Website Fonts: The Basics

Jul 6, 2022

Have you ever wondered about what goes into designing and using different fonts online? You might be surprised by the significance of something that you should never notice when done well. Typography is the field that website fonts fall into, and just like CGI in movies or internet speeds, it’s something that’s hardly noticed when done well and only stands out to the average person when done poorly. Typography is the art and technique behind arranging, styling, and using text. It’s crucial in determining the reading experience of your content, yet it’s something that usually flies completely under an everyday person’s radar. The better the typography, such as a website using a pleasing font choice or being consistently designed throughout, the less we notice it. It’s only when poor typography is present, such as when an illegible font is used or when a website features obvious design inconsistencies, that we can realize how crucial typography and the use of fonts is when designing websites. With typography and fonts comes a whole slew of vocabulary that might be easy to get confused by, and when first choosing what fonts to use on your website, there are several important aspects to think about. That’s why in this article I’ll be teaching you about the foundational vocabulary that you see being used surrounding typography and fonts used online. After we’ve laid down the basics, I’ll go through a few important considerations you should make when considering what font or fonts to use for your website and/or its content.

In this article, we’ll be talking about:

Basic Terms

Before we go any further, we’ll go through some foundational vocabulary and terms you’ll see when working with typography and fonts. This is so that you can get a clearer understanding of what and how fonts’ appeal is considered, and from this, you’ll hopefully get some clarification to any questions you might have. After this, we’ll go into what to think about when choosing fonts for your site.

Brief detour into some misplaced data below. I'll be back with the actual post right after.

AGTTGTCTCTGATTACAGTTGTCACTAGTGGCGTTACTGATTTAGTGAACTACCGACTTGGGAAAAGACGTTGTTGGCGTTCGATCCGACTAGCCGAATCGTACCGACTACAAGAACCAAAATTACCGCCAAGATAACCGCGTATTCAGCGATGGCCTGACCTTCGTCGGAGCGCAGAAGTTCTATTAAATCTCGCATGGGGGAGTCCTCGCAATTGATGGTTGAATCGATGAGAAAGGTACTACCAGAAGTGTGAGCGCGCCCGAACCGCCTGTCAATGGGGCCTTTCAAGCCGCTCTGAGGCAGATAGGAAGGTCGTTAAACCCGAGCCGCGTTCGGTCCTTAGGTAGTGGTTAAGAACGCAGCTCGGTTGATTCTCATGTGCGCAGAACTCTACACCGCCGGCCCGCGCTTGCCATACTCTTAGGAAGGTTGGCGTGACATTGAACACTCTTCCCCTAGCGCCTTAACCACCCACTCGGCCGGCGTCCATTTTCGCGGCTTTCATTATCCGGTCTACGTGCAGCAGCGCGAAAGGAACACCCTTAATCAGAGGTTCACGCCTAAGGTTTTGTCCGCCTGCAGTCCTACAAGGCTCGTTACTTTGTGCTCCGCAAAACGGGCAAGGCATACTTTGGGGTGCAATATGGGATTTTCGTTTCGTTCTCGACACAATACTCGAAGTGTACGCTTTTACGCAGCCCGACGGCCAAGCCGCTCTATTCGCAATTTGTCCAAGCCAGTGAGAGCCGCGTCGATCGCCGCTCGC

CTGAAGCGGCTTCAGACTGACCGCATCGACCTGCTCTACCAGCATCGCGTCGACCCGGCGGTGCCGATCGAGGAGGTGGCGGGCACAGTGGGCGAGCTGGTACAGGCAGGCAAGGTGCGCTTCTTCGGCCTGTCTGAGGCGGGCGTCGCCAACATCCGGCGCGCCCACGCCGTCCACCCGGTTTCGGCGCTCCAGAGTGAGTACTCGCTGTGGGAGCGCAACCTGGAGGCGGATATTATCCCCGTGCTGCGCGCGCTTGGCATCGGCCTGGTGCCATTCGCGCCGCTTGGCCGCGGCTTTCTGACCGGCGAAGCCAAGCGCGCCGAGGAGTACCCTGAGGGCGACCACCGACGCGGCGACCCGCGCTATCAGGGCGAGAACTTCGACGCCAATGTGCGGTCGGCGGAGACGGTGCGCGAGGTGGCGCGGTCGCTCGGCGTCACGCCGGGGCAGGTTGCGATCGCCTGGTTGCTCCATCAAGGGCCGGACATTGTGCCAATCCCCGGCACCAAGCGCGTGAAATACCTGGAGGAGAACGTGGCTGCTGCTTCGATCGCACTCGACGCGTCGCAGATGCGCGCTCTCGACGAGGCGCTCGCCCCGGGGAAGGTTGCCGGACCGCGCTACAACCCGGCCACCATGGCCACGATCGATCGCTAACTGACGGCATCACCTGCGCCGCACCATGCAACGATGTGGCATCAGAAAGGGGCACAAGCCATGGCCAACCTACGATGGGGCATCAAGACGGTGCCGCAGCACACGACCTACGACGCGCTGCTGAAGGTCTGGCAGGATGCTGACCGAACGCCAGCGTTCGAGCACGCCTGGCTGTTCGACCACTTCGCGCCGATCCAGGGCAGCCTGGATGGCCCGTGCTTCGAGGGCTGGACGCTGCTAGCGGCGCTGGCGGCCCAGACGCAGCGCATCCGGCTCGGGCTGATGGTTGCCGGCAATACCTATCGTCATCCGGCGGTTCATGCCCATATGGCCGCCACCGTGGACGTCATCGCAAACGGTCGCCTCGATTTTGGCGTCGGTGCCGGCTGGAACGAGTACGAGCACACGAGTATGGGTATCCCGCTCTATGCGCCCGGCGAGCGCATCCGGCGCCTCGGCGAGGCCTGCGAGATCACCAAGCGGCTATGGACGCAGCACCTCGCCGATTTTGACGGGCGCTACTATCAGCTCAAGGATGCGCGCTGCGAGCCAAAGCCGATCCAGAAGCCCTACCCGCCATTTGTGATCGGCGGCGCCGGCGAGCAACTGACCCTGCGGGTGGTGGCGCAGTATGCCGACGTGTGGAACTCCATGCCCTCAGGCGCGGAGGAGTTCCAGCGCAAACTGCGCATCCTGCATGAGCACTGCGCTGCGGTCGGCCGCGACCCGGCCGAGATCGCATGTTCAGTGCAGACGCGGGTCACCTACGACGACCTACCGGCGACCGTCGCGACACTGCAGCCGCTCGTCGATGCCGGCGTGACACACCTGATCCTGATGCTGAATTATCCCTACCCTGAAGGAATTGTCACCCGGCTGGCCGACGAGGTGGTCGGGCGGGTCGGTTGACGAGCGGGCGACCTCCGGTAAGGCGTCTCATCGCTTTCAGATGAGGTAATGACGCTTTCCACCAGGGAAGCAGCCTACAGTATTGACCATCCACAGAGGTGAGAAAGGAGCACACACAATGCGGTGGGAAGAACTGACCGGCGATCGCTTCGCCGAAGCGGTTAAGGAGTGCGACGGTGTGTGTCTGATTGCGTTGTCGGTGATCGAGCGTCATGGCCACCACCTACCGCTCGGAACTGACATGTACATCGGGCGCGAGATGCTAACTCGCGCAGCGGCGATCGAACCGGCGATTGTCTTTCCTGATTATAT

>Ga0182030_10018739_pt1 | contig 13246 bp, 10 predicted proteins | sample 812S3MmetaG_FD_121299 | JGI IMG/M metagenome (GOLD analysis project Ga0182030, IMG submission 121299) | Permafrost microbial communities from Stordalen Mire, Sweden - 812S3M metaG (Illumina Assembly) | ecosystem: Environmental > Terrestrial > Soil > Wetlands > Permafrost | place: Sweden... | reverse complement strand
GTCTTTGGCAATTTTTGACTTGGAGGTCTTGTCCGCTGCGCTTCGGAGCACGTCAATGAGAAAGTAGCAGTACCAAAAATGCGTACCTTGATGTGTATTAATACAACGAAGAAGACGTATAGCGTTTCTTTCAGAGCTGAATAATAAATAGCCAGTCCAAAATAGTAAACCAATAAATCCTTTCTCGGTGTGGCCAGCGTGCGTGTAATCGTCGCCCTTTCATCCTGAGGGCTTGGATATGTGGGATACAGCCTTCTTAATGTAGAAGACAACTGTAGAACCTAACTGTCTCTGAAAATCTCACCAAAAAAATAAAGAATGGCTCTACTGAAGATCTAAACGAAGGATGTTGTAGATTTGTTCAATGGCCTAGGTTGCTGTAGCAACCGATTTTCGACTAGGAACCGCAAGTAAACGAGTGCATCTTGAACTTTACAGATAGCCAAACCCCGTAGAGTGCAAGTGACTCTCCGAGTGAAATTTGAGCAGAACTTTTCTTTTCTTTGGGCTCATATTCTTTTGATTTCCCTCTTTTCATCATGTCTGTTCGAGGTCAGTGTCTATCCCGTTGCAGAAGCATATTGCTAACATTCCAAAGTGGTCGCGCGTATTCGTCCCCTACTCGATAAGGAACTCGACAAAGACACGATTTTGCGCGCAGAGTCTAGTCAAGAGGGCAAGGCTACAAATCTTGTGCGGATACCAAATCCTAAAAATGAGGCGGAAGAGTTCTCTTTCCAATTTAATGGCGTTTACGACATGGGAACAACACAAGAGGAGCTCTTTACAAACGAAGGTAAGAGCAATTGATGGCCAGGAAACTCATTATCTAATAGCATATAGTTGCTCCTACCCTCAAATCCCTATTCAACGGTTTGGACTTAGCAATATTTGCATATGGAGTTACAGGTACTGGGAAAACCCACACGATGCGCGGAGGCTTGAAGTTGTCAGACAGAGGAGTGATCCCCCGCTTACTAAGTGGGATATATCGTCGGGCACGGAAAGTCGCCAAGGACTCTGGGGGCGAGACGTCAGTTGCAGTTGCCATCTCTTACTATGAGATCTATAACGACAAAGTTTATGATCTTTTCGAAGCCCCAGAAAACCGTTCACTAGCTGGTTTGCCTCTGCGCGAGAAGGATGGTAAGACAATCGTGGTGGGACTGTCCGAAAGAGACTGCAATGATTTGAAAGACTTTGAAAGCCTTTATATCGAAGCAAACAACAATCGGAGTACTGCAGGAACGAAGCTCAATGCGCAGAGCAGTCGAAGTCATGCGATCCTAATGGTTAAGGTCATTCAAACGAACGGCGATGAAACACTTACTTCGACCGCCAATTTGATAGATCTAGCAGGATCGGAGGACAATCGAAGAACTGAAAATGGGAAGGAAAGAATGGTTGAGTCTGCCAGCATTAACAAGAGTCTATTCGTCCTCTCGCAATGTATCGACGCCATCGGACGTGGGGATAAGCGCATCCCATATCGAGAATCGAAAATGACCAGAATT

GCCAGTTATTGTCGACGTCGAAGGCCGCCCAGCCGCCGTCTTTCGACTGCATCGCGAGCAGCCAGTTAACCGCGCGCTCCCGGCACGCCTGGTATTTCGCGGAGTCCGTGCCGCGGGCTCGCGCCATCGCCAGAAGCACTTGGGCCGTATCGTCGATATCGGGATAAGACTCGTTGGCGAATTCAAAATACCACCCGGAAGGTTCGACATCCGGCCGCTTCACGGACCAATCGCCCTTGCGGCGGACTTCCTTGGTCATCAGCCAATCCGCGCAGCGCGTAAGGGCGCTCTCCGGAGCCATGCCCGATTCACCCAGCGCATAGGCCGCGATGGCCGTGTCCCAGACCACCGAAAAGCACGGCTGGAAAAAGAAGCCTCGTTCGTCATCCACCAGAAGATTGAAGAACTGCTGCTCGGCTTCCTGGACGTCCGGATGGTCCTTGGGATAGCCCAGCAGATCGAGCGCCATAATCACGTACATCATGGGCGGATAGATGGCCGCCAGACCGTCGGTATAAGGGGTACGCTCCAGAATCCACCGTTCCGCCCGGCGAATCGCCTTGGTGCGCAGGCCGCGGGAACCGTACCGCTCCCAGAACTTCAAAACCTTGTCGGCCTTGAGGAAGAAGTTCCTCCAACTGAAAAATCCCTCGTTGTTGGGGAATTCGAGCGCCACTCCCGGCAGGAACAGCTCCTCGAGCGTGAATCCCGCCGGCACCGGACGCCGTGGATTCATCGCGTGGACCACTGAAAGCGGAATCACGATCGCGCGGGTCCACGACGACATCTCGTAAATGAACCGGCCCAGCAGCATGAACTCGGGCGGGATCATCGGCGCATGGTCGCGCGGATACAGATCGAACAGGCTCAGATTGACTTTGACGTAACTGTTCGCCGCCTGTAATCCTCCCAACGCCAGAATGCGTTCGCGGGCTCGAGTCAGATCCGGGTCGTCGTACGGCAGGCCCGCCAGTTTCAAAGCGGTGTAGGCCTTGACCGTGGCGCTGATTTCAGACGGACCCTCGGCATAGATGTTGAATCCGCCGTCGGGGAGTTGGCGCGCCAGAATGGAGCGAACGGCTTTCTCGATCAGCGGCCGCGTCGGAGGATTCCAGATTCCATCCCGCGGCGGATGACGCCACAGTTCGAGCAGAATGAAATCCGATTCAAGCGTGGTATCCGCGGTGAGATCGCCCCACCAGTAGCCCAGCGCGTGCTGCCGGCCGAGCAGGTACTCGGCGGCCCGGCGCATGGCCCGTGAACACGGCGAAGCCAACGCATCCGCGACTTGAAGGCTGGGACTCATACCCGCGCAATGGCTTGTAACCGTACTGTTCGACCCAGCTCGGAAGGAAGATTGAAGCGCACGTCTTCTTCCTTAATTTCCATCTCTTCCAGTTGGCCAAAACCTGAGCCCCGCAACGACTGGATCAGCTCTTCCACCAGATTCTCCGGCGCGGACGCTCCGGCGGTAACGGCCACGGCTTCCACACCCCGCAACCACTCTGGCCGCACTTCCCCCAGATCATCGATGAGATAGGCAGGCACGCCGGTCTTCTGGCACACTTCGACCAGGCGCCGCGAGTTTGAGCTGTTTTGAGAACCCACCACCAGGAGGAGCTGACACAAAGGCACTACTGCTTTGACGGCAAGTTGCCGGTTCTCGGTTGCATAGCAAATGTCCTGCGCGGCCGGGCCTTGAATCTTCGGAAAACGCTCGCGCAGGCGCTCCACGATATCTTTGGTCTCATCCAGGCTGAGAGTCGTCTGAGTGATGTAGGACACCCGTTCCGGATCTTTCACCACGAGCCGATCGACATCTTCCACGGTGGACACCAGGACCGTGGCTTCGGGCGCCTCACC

What’s In Typography?

As mentioned earlier, typography is the art and technique behind arranging, styling, and using text. It’s a term constantly applied online and is crucial in determining the reading experience of your content. Within this blanket term are several more terms that should be understood before we go further into deciding on how your website will look.

The term typeface is applied to a broader grouping of individual fonts that are grouped together thanks to their shared and/or similar aesthetic qualities. The phrase font family can be used instead of typeface, but rest assured knowing both mean the same thing. The term font, meanwhile, refers to a singular specific font that’s been chosen for use, and as a result can have its size, weight, style, and more altered on an individual use-by-use basis to suit what’s needed of it. What’s the difference between a typeface and a font? Think of typefaces like a genre of music, where differences might exist between the songs of the genre, but at the end of the day each piece of music is united by their sharing of similar qualities and elements. Now think of fonts as individual songs, where each song is distinct from each other, but individual songs/fonts have similar features that mean they can be grouped together into a genre/typeface. Even though typefaces and fonts might be incorrectly used interchangeably by some sources or people out there, remember that these two terms in fact refer to two different concepts within typography.